We got back into town about 5:00pm and headed up to Rice-Eccles stadium to see how we could do on scalping some tickets to the closing ceremonies. As soon as we got off the bus we discovered that tickets were now going from $250 a seat. We immediately realized we would be going to the ceremonies since they would only be gong lower as the starting time approached. We ended up paying $100 each and were shocked that we ended up very close to the 50-yard line! The process of getting our tickets got real old, real fast, the scalpers all work together, holding the price for as long as possible, so they get really obnoxious after awhile. The cops all stood around just watching, I was sure that they just hated the entire process and would have loved to cuffed the 20-30 scalpers running around yelling and screaming. The closing ceremonies were utterly fantastic, what an event! I've seen a lot of really top of the line venues and entertainment, but these ceremonies were unlike anything I had witnessed before. The neon stick men and the forming of the Olympic event logos out of random neon shapes, along with Moby's music and the neon glowing paints being spread on the ice was excellent. Everybody had a package attached to their seat when the arrived, you had a colored smock to wear and a flashlight and other items to participate in the event. You really felt like you were party of the process. Of course the fire works were killer and really topped things off.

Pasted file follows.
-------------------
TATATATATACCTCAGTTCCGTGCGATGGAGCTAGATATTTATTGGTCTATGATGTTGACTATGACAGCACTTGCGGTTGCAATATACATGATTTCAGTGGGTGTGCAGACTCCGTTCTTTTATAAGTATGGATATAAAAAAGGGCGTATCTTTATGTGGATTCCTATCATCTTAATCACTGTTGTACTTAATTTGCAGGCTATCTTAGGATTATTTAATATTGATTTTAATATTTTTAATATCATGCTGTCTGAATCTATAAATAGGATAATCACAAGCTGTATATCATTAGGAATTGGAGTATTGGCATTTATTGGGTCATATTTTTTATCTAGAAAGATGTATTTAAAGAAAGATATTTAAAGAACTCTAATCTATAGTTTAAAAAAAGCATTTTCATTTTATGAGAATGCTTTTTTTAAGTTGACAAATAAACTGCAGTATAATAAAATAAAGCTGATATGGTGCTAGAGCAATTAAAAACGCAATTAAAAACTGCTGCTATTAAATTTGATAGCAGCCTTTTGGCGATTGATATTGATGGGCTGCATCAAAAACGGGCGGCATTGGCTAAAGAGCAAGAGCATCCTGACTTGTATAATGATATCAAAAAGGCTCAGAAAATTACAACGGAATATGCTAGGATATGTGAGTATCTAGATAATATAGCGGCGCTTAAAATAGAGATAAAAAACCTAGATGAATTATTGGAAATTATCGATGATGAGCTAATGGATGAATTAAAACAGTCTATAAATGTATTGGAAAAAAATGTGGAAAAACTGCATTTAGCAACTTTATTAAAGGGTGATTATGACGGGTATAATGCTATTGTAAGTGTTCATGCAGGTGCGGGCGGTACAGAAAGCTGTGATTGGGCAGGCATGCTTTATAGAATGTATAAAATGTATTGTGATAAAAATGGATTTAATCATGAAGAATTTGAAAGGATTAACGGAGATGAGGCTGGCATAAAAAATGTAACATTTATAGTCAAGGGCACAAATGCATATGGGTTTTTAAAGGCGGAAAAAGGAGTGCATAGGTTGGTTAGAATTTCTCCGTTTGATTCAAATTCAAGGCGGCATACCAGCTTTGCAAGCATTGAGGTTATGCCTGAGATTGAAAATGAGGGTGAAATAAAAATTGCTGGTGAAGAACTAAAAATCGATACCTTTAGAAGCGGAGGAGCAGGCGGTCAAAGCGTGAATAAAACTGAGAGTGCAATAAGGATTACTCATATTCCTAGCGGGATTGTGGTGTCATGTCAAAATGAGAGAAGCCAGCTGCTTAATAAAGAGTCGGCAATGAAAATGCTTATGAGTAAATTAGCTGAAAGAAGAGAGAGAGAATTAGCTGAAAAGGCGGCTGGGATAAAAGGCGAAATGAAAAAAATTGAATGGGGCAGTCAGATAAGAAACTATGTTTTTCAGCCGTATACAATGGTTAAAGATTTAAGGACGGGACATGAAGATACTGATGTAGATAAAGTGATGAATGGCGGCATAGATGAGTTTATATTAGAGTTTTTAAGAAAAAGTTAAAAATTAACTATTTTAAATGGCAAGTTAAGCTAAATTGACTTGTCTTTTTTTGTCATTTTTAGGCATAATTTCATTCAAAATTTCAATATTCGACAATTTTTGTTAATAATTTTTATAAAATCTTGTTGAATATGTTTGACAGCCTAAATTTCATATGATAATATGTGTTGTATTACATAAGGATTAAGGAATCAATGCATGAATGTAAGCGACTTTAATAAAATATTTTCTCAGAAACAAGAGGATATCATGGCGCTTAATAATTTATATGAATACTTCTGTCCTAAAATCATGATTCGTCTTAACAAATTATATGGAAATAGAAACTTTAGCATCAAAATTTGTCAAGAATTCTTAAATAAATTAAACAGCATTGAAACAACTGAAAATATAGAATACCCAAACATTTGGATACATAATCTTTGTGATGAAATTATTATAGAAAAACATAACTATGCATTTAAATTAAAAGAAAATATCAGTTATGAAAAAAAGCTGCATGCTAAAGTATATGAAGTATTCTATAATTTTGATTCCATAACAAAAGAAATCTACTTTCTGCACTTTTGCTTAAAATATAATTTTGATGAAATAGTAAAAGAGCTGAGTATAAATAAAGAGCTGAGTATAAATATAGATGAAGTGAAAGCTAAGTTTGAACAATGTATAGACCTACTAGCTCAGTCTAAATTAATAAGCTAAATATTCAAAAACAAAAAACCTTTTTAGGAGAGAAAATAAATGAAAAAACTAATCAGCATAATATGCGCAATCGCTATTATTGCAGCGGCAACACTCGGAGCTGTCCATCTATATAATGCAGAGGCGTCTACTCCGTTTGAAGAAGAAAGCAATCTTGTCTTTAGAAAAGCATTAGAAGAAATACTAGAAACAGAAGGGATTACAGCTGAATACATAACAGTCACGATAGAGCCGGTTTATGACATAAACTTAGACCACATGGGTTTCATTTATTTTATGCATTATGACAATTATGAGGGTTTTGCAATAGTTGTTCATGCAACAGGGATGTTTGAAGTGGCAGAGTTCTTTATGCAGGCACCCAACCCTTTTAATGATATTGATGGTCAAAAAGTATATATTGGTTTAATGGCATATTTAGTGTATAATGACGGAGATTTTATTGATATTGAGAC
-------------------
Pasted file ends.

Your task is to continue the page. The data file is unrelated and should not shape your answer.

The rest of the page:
The Olympics were probably a once in a lifetime event for me, and I'm really glad we just loaded up and drove out. Everyone in SLC, thanks for what you did, you should be really proud of yourselves and your city, you hosted a world-class event and did it with style.
post #2 of 2
Sounds like you had a very good time, please come back whenever you get a chance. I to learned how great of a town SLC is after moving here from the midwest a year and a half ago. I cannot imagine living elsewhere. Alta is a great resort, and only crowded on busy days, nothing like some resorts that I have skied, and they limit ticket sales, so crowds are never as bad as you could think. A busy day at Alta is a 5 minute wait in the lift line.